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Posted by Andrew Reichman on September 25, 2008
Yesterday at Oracle OpenWorld, Larry Ellison announced the database giant's first foray into the hardware realm, unveiling the HP/Oracle Database Machine, branded as Exadata. The Exadata system is a combination of Oracle's 11g database engine using Automated Storage Management (ASM) to manage a grid of HP Proliant servers with 12 SATA or SAS drives each, connected to database servers via InfiniBand. Oracle separated the database processing to allow parts of queries to be run on the storage servers, delivering query results to the database servers rather than whole tables, reducing the amount of I/O passing between servers and storage. There is no interconnect among the storage servers, instead ASM manages read and write requests in parallel among all the storage boxes. The storage server grid allows replacement of failed nodes and ongoing scalability to be automated, and growth to be theoretically unlimited. Oracle claims significant performance increases over traditional architectures and dramatic price improvements at the same time, given the industry standard x86 server architecture and the wide use of dense SATA drives.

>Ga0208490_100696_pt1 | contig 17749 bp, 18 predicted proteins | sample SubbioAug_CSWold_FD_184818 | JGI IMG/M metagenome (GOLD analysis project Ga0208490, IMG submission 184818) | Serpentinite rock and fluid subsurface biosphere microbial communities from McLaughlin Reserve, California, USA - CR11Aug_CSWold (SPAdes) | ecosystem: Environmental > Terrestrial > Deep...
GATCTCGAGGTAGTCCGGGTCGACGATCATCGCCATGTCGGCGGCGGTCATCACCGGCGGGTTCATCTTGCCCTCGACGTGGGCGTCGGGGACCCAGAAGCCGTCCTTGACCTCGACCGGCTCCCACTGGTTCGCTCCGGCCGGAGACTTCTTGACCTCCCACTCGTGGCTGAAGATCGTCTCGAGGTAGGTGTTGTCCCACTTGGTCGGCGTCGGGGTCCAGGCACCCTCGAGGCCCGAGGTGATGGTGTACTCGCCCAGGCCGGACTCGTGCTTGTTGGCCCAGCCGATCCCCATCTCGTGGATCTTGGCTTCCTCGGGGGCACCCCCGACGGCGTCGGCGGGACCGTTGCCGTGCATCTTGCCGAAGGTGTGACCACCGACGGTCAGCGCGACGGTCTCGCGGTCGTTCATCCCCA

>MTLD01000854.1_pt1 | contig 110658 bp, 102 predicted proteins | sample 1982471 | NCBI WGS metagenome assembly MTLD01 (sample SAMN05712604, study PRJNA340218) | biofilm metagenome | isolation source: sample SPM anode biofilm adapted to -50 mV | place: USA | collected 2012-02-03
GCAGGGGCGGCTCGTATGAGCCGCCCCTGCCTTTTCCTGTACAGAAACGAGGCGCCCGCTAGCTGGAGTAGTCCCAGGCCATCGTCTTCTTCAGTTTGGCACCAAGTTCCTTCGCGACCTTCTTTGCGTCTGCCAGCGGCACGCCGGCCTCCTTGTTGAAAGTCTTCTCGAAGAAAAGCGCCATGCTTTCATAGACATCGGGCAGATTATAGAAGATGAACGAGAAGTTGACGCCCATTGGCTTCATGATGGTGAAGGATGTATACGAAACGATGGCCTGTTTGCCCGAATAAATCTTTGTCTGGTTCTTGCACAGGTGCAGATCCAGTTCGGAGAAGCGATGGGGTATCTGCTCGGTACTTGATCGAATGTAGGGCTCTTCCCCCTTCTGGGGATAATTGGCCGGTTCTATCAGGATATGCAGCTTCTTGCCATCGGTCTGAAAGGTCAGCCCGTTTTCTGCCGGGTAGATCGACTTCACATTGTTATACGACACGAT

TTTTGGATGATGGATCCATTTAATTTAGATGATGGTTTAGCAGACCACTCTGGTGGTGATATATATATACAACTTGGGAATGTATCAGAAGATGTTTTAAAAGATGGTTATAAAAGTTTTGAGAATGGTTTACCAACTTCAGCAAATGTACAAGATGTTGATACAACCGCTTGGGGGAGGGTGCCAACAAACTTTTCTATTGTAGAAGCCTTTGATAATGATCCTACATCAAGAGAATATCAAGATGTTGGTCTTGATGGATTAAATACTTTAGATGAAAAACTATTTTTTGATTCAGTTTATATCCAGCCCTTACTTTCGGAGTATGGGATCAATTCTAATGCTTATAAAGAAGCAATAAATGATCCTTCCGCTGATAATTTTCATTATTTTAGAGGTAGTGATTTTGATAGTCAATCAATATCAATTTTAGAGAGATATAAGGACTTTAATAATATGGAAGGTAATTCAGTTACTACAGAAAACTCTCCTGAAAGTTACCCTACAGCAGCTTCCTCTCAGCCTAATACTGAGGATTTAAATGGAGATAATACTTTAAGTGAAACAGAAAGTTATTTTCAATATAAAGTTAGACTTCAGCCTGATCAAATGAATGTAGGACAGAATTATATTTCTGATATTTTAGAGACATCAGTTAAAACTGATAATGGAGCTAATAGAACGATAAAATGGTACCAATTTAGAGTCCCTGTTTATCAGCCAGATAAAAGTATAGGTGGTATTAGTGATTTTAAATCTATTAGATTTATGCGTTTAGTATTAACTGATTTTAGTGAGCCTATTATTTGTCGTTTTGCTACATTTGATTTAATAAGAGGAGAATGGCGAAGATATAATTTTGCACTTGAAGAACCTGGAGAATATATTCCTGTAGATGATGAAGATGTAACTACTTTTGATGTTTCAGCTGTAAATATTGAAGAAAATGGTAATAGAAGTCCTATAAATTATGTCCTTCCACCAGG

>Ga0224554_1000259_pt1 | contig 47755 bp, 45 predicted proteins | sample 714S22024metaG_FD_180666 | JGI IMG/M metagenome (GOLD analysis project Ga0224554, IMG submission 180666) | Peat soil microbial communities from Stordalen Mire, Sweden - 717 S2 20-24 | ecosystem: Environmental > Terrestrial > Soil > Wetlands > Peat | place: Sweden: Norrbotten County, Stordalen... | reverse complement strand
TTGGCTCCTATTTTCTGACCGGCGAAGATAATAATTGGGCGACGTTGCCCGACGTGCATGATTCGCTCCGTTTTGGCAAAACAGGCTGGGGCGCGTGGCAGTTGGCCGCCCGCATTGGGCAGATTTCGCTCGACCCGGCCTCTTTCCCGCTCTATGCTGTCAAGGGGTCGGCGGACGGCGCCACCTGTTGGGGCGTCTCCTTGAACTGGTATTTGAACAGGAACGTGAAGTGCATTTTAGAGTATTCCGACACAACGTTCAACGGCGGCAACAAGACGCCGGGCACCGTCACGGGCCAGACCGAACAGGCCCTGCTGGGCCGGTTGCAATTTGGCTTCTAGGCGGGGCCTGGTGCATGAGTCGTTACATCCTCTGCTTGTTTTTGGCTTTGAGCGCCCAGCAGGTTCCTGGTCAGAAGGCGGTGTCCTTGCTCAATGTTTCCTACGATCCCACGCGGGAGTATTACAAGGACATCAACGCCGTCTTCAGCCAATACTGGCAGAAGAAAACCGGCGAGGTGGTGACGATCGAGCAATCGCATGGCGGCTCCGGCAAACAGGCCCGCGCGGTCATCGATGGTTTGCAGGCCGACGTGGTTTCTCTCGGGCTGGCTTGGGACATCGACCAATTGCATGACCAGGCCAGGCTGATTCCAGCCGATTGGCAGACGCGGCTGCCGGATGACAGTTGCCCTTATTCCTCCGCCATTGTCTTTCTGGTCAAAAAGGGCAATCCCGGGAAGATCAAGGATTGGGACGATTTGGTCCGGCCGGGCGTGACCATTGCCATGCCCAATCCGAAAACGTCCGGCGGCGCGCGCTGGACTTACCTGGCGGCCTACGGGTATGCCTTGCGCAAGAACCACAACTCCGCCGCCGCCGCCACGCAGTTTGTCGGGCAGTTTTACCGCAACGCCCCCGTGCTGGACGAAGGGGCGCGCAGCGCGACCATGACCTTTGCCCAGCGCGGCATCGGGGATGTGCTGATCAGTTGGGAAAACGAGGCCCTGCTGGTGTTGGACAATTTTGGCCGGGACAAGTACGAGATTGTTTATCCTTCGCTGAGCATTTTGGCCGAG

Leave it to Larry Ellison not to play politics and come right out with an announcement that goes right at storage vendor giants, many of which are platinum sponsors at his event. While the announcement was primarily aimed at data warehouse applications, with Teradata and Netezza listed as primary competitors, there were specific references to data warehouse implementations on traditional storage products, as well as strong capabilities with OLTP database workloads. EMC, Hitachi, and NetApp systems were described in the announcement with performance capabilities 10-30x lower than the new Oracle appliance, with much higher price tags. Larry's own company, Pillar Data made announcements at OpenWorld touting new strength in Oracle specific tuning and configuration aimed at optimizing performance, but he did not shy away from vigorously promoting a new approach to storage for Oracle that leaves dedicated storage vendors struggling for relevance.
This is the most dramatic announcement in storage in a decade, and could have the effect of significantly lowering TCO and improving performance across database applications of all kinds. Oracle customers, especially those with large data warehouse needs should evaluate their architecture and determine whether spending money on intelligent storage arrays still makes sense given the performance and automation that can be gained from using the Oracle HP platform. Time will tell if Oracle can execute on this ambitious offering, but if they can deliver on their promises, all the major storage vendors should be watching their backs.
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